The coin rolled through a crack in the porch, but that's just the beginning of the story
EPHRAIM — Cristin Edmunds was having a hard time watching, as her childhood home was demolished.
"This is where I was raised, and it has always been home," she said.
And on the front porch of the home is where she had one of her most cherished memories with her father, Rick Gonzales, when she was about eight years old.
“He had given me a 50-cent piece coin and I was tossing it in the air and catching it, and I dropped it and it rolled down in a crack on the porch, underneath the front window," she said.
She was devastated as she watched the half dollar roll out of sight. "I thought I was the only kid in the world with one of these cool coins,” she said. “It was pretty special."
Years later her father passed away from cancer in 1985.
“She was a daddy’s girl,” Edmunds’ mother, Lynette Olson, said of her daughter.
So when Olson saw that the home on Ephraim’s Main Street she sold a few years ago was being torn down to make room for a parking lot, she thought about her daughter's lost 50-cent piece.
Wednesday, she was in a car with a friend. "We just got past the house and I said, ‘You need to turnaround. I've got to go find her (Cristin's) money.' It was almost like something said, ‘Go get her money,’" recalled Olson.
The man behind the controls of the backhoe was Dustin Barton. Olson used to babysit him in the home he was now tearing down, and together they grabbed a shovel and started looking for Edmunds’ coin.
He said there wasn’t much digging. It was more scraping bits of dirt at a time. And in just a couple of minutes, there it was.
"It felt pretty good to see the reaction of Lynette and to know what it meant to Cristin and the people who were here with them,” Barton said. “They were pretty excited."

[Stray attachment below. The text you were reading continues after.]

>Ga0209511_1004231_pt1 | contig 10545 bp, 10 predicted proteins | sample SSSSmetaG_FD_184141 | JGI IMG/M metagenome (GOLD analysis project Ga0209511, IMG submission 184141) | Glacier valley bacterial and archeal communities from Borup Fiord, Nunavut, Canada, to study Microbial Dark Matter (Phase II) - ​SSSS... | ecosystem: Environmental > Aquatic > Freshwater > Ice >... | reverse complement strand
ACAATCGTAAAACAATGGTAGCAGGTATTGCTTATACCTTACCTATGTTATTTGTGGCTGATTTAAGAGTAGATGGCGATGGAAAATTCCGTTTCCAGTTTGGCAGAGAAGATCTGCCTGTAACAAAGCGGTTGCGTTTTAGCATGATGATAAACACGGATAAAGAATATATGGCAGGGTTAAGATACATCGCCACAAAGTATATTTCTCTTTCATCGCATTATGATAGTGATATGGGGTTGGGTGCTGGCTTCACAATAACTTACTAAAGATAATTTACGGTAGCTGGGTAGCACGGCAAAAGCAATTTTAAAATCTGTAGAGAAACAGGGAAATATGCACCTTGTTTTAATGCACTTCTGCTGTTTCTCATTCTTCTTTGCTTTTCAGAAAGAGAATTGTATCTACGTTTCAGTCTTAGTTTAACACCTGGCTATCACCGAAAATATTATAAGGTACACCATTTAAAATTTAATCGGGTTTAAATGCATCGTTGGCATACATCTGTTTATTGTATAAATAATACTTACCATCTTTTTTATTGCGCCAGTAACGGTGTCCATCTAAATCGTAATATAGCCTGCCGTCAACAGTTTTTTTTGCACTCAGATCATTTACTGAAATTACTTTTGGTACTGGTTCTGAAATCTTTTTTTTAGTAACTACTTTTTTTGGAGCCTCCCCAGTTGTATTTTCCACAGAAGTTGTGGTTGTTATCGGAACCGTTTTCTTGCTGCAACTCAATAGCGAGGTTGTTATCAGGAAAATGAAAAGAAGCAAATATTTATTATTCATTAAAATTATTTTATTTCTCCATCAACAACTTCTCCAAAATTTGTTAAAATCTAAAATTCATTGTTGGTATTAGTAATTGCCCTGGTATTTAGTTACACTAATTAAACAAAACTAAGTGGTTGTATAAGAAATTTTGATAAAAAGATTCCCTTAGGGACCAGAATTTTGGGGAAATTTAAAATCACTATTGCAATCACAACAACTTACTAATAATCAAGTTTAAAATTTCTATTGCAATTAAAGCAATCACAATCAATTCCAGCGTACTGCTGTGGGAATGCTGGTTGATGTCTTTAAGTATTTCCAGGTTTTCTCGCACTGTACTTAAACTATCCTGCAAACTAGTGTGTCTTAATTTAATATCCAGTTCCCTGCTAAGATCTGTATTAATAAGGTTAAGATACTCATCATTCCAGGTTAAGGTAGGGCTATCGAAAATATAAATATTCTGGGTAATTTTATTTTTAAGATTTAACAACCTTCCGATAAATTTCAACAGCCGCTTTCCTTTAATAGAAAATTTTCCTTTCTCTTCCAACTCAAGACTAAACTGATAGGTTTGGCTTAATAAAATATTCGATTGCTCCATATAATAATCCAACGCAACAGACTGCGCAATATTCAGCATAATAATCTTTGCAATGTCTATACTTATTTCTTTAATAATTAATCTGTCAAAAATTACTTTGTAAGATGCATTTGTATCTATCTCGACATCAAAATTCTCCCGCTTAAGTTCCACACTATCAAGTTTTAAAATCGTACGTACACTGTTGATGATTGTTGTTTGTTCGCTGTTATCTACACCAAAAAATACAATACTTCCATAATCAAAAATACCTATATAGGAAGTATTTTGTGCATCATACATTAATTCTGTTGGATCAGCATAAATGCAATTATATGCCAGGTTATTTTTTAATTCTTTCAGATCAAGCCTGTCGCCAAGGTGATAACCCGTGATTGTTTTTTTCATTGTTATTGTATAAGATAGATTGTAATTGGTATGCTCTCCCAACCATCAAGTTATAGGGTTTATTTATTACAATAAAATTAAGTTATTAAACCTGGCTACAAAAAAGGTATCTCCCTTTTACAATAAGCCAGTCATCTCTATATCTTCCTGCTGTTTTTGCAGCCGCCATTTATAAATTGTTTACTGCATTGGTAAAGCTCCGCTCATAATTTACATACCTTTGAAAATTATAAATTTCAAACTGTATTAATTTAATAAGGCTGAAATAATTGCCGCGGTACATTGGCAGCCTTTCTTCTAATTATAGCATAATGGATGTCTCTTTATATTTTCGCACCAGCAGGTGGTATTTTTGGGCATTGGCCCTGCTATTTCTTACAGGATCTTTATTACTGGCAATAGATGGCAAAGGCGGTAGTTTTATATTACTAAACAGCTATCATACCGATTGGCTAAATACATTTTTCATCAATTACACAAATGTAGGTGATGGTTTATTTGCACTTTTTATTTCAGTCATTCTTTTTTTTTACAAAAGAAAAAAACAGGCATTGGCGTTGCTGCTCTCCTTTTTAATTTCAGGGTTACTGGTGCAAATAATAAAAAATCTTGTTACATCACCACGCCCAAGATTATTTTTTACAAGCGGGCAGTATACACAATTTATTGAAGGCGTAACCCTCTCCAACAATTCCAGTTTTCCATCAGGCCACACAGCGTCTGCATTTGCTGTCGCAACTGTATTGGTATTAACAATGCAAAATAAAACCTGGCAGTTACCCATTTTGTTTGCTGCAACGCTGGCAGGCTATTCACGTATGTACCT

Olson took the coin right to her daughter, knowing she was already having a tough day.
"I could tell she had been crying,” Olson said. “And I said ‘maybe this will help you to feel a little better,’ and I held out my hand and handed her her 50-cent piece and then she really started crying."
"I always remembered that I'd lost it, and it was something special from my dad, so I've always thought about it,” Edmunds said.
The coin has been buried in the dirt for 31 years, still worth 50 cents. But to Edmunds, the 1976 half dollar is priceless.
“My dad, when he gave this to me, he said I could either run down to Mr. Lee's and spend it, or I could keep it forever, and now I can keep it forever,” she said.
- XanGo co-founder accuses partners of...
- Frances Monson, wife of LDS prophet, passes away
- Utah State runner Brittany Fisher gaining...
- Airport TRAX ridership remains strong weeks...
- Early diagnosis may be key in slowing...
- Fly a flag for Cody: Army confirms Utah man...
- Mitt Romney to live in Utah — at least...
- Mia Love announces she's officially running...
- Frances Monson, wife of LDS prophet,... 66
- Mitt Romney to live in Utah — at... 46
- GOP delegates reject changes to... 31
- Mia Love announces she's officially... 31
- Utah GOP convention agenda includes... 20
- Mormon missionary age announcement... 15
- Swallow headlines spark question:... 12
- XanGo co-founder accuses partners of... 11